Kachumber, or cachumber, is the Indian version of a chopped tomato and cucumber salad. It usually consists of freshly chopped tomatoes, cucumbers and onions with a pepper and lemon or lime dressing. It often includes fresh chilli peppers, or chilli powder can be added to the dressing. The dressing is unique to this salad, as it does not contain any oil and gives a peppery tang to the salad.
Koshambari (also known as Kosumali) is a lovely crunchy and refreshing salad from Karnataka in the south of India which is made in a variety of ways. While it almost always contains cucumber and mung dal or channa dal, it can also be made with carrots, sprouted lentils or green mangoes.
It is a traditional salad and it is typically served as a part of the meal during festivals, weddings and gatherings. It is also often made at home for daily meals.
The ratio of cucumber to lentils can vary with the region, the household, and the season. Some will make it and emphasise the cucumbers. Others will make it with a predominance of lentils. Other places will balance the two.
For such a simple salad, there are endless ways of making it, so much so that you could eat it at every house in a street, and every salad will taste slightly different. I tend to increase the cucumber component here in Summer where the temperatures can get up to 45C – 46C at times, and increase the lentils in the Autumn and into Winter.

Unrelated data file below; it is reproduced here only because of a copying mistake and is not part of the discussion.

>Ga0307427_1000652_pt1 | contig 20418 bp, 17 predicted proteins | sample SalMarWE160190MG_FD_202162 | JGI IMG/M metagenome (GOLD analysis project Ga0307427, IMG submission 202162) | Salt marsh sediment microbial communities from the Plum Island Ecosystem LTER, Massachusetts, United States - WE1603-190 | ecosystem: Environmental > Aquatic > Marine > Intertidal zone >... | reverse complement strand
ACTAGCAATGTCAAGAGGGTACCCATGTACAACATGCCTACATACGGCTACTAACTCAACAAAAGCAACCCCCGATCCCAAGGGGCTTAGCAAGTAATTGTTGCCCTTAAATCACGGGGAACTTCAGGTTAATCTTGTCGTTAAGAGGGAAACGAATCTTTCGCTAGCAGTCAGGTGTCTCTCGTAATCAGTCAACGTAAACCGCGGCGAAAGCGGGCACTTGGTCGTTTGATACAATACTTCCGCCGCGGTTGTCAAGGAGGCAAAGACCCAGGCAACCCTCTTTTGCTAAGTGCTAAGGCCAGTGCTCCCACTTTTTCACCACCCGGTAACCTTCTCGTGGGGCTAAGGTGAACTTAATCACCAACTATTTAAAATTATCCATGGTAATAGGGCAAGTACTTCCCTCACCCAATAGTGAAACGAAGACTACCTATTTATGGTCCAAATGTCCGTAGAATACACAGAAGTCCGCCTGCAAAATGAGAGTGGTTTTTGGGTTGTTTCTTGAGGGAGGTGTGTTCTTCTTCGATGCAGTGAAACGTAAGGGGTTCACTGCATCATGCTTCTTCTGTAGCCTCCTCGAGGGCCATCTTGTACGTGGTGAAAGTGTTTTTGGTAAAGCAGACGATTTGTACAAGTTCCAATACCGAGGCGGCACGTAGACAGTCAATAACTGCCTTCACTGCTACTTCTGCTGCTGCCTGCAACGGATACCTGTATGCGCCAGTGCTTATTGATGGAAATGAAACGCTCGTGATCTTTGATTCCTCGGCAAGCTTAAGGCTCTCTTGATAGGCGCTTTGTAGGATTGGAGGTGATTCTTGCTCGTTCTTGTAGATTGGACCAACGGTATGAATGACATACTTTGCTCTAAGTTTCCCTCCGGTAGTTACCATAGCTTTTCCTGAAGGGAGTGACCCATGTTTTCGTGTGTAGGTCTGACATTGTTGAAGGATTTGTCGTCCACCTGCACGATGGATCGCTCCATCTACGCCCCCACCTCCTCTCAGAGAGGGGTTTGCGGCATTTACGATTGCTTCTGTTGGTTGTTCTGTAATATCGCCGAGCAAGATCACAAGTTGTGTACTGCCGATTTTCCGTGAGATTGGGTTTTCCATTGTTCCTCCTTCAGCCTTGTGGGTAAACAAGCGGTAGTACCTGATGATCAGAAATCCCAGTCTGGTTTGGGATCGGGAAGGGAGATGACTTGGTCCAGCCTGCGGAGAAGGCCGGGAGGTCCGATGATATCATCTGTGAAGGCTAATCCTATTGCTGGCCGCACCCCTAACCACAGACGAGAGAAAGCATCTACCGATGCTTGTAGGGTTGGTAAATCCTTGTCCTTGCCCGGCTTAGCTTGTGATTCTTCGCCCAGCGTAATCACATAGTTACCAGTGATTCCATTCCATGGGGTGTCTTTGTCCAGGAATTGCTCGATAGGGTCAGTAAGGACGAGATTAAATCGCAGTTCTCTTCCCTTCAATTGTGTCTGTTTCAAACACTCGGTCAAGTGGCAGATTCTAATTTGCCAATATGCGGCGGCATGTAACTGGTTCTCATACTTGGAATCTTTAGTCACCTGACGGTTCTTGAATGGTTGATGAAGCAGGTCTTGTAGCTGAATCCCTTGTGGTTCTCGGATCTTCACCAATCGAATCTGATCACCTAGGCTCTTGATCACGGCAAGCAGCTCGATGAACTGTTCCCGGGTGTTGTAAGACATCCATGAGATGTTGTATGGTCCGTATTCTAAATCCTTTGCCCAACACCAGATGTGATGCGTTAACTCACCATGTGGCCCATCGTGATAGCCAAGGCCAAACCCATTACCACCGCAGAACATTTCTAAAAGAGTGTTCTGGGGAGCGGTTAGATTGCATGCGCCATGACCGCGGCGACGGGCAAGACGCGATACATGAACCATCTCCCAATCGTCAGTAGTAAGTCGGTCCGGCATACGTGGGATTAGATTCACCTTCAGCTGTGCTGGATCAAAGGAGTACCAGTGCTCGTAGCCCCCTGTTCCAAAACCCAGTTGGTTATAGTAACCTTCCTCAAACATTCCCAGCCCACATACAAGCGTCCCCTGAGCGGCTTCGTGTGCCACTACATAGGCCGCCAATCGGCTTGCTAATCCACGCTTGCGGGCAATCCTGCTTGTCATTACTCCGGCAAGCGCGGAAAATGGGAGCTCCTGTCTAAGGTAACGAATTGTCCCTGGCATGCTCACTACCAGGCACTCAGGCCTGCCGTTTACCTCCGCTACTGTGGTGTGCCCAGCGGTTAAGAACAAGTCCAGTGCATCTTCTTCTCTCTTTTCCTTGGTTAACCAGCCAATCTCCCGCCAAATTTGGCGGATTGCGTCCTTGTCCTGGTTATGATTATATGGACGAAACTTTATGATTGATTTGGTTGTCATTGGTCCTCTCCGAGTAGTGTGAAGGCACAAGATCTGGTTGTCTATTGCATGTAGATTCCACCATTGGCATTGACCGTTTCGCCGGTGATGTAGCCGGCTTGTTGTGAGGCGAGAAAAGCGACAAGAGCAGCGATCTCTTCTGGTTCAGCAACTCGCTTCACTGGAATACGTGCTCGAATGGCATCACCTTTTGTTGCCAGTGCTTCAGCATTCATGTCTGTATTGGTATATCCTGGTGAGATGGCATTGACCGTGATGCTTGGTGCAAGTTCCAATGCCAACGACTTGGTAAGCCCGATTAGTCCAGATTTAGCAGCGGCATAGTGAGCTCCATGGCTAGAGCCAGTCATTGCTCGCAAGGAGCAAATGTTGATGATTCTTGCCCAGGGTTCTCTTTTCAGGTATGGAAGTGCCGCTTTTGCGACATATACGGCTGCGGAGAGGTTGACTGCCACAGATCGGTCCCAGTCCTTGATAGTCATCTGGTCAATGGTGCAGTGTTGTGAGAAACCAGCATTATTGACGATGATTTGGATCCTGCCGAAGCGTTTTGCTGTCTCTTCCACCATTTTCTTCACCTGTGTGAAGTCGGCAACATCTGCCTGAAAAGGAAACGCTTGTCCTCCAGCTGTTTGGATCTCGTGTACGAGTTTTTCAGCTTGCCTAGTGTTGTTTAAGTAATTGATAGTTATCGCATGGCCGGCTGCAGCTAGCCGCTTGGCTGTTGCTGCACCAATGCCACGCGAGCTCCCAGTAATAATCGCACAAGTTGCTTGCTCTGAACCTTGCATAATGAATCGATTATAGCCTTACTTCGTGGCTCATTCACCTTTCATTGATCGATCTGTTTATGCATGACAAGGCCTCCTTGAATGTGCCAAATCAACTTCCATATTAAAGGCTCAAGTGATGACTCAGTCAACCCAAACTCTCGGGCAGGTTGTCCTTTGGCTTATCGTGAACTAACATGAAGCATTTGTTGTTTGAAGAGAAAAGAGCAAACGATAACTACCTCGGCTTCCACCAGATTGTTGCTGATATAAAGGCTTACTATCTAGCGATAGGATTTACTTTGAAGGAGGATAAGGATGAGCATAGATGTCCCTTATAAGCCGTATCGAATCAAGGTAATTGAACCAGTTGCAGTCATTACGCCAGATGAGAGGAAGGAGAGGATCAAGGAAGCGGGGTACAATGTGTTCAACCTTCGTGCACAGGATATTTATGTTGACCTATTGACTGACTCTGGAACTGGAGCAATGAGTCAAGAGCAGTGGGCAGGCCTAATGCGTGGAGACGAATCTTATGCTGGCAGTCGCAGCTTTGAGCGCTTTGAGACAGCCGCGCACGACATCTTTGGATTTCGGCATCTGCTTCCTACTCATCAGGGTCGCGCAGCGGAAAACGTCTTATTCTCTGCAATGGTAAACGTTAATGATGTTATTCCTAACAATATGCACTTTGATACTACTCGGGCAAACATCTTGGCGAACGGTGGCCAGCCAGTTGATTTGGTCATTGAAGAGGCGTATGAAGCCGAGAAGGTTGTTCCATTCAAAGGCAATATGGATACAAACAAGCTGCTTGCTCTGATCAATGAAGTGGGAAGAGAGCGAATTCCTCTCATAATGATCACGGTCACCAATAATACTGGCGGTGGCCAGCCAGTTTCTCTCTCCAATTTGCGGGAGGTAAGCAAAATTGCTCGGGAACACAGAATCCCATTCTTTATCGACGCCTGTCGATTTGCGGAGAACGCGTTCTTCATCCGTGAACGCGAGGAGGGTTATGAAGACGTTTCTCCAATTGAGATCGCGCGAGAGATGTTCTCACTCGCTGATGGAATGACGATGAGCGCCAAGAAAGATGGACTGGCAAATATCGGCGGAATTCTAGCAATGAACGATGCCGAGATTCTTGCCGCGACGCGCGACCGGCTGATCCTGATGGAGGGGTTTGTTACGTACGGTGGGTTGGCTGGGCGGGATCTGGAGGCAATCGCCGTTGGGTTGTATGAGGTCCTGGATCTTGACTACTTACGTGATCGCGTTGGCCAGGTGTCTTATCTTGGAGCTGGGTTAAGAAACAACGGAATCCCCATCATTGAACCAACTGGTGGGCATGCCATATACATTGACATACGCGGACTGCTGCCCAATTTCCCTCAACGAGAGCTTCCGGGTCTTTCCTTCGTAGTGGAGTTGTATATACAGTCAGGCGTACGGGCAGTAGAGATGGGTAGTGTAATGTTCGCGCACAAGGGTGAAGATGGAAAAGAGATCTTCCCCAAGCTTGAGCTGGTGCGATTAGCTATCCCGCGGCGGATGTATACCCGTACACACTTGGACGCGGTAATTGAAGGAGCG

Serve this Kosambari with hot Masala Chai during your tea time break or with your lunch or dinner. Generally it is served as just a couple of Tblspn or so on each plate along with the other dishes.
Soy dressings are not something that I grew up with, my family being unadventurous food-wise, and county folk to boot. Integrating different ingredients into the daily routine was something that happened rarely, although I do remember my Mother being obsessed with Peppermint Essence. All our desserts tasted like toothpaste for months.
But soy dressings DO feature in our household, having inherited a foodie adventurous gene from somewhere in my line of ancestors. This salad, definitely Chinese, dresses finely chopped cucumber in soy, sesame, and rice vinegar. Use a white vinegar if you don’t have rice vinegar.
Quick pickles are very fashionable now, and why not! They are both tasty and healthy. This is a Chinese recipe that produces a lovely, sweet-sour quick pickle of cucumber. Leave it to soak and pickle in the vinegar mix while you make the rest of the meal, and it will be ready to serve when you are calling the family to the table.